Are you driving yourself nuts going between your document and your notes? Try putting your notes at the bottom of your document. Just remember to delete them before you turn the paper in! If you’re working with a paper and pencil, try writing your notes on colored paper–they’ll be easier to find!

Binders are beautiful things. I keep all of my stories in a separate binder. I divide it into sections for thoughts, research on the story, outline, synopsis, story, and marketing, including queries and rejections. Nothing ever gets lost, or mis-filed. If I ever lose my file in a computer failure, I have a hard copy.

The easiest way to keep paper handy for notes when you’re out and about is to keep 3×5 index cards in your purse, pocket, or glove box.

Is your work area cluttered? Clutter confuses the brain. Recently, I took everything off my bulletin board, put it all in plastic pockets, and stored them in a three-ring binder. Then I hung up a beautiful painting in the empty space. Instantly, I felt better. Mostly, the board was littered with take-out menus and magazine articles—stuff that isn’t really important to see every day. I keep my serious stuff on my weekly calendar.

I have a new trick: It’s what I call my string of pearls—and they hang across the top of my computer monitor now. It’s really small pieces of cardstock. At the end of the day, I move them around and put the projects I’m not going to work on the next day at the bottom. I have so many ideas that I tend to lose focus. I figure this will help. Update: the clutter got to me and I couldn’t stand it anymore. Now, the same information is printed right on my desktop background photo. Easy to read, easy to change.
I’m finishing up my latest book and I need lots of room to lay out my chapters. My solution is to use my ironing board as a spare table. It’s handy. It’s free. Its height can be adjusted. And, tee-hee! At least it’s being used for something!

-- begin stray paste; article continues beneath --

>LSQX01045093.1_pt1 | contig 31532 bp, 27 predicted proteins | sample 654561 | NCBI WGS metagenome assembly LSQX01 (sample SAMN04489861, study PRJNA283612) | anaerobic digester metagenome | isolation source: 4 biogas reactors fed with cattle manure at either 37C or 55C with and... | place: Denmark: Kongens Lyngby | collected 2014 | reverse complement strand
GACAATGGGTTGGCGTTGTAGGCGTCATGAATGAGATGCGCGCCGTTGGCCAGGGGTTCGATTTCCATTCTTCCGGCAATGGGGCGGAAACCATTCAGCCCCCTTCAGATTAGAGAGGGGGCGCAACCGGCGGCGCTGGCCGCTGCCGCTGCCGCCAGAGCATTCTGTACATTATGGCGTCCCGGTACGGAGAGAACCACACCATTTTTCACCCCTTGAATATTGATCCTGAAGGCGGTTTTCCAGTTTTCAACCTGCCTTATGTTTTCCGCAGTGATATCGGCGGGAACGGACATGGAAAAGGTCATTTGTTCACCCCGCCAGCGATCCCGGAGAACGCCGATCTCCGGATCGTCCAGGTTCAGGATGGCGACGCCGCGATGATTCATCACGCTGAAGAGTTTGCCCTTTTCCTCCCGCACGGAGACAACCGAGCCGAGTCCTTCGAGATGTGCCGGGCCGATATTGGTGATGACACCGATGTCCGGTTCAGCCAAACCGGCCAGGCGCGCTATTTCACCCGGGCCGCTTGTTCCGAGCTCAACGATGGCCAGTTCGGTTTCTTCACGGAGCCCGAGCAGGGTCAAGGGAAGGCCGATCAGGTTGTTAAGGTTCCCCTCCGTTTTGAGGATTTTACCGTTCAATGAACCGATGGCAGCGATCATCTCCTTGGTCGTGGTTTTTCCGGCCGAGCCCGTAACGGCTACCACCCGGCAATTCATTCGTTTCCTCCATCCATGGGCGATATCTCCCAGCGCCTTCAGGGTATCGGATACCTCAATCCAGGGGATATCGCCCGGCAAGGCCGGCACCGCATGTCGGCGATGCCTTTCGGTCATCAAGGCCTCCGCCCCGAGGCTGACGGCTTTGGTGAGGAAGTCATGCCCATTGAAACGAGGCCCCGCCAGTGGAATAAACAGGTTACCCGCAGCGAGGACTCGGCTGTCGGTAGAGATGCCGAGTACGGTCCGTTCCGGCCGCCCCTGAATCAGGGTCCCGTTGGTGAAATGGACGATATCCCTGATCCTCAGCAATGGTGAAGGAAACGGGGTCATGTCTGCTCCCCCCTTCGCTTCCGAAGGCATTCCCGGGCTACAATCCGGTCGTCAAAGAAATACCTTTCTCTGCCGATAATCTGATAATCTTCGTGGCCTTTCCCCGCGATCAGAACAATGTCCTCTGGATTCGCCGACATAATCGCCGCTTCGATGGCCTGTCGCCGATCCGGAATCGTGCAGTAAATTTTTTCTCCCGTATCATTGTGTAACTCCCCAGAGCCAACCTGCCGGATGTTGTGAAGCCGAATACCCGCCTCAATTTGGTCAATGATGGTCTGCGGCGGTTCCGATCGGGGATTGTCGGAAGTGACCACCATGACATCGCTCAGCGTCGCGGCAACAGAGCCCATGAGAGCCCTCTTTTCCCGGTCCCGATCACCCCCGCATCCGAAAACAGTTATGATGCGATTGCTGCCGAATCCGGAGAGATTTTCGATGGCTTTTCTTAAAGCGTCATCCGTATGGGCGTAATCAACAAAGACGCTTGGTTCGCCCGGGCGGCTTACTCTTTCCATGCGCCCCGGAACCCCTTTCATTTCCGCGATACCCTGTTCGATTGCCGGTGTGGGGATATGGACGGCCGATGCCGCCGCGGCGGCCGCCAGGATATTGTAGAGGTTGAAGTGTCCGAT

One of the first things I do every morning when I turn on my computer is open a page in Word to use as a scratch pad—I also use it to check my spelling.


Read. Everything. Well, almost everything. Let’s stay in the high end of the IQ and morality pool. Remember the old computer saying: garbage in, garbage out!

Start building a reference library of books. Include books on subjects you’re interested in, and of course, dictionaries and a thesaurus. I haven’t been happy with the dictionaries online, but if you are, use them. These books don’t have to be new. Check out the used bookstores.

I predict the next hot thing in entertainment will be something old: radio! Try NPR (National Public Radio). If you don’t have time to read the new books, at least listen to their reviews!


Doing research? Try using Post-it tabs for bookmarks. They won’t fall out if you drop the book. If you don’t have any narrow ones, cut some from regular-sized Post-its. I put several in the front of each book as soon as I start it.

Everything is research. If you’re stuck somewhere you don’t want to be (a traffic jam, Aunt Zoe’s third wedding, your mother’s company picnic, etc.), make use of your situation. Look around. Observe the people. Listen to how they talk.

Are you buried in boxes of newspaper clippings that are part of your research? For gosh

pages. Please remember to give me credit!sakes, open a file and scan in the clippings as you collect them. Doing it after you have a boxful is frustrating and very time consuming. Do it piece by piece, and you’ll be glad you did when you sit down to write. You may want to keep it on a disk, if you have a low memory problem (on your computer, not your brain!). And always, make a hard copy, for obvious reasons.


Revise! Sometimes, after a story sits for awhile, you’ll see ways to improve it by changing a word here and there. A little tweaking can be a good thing.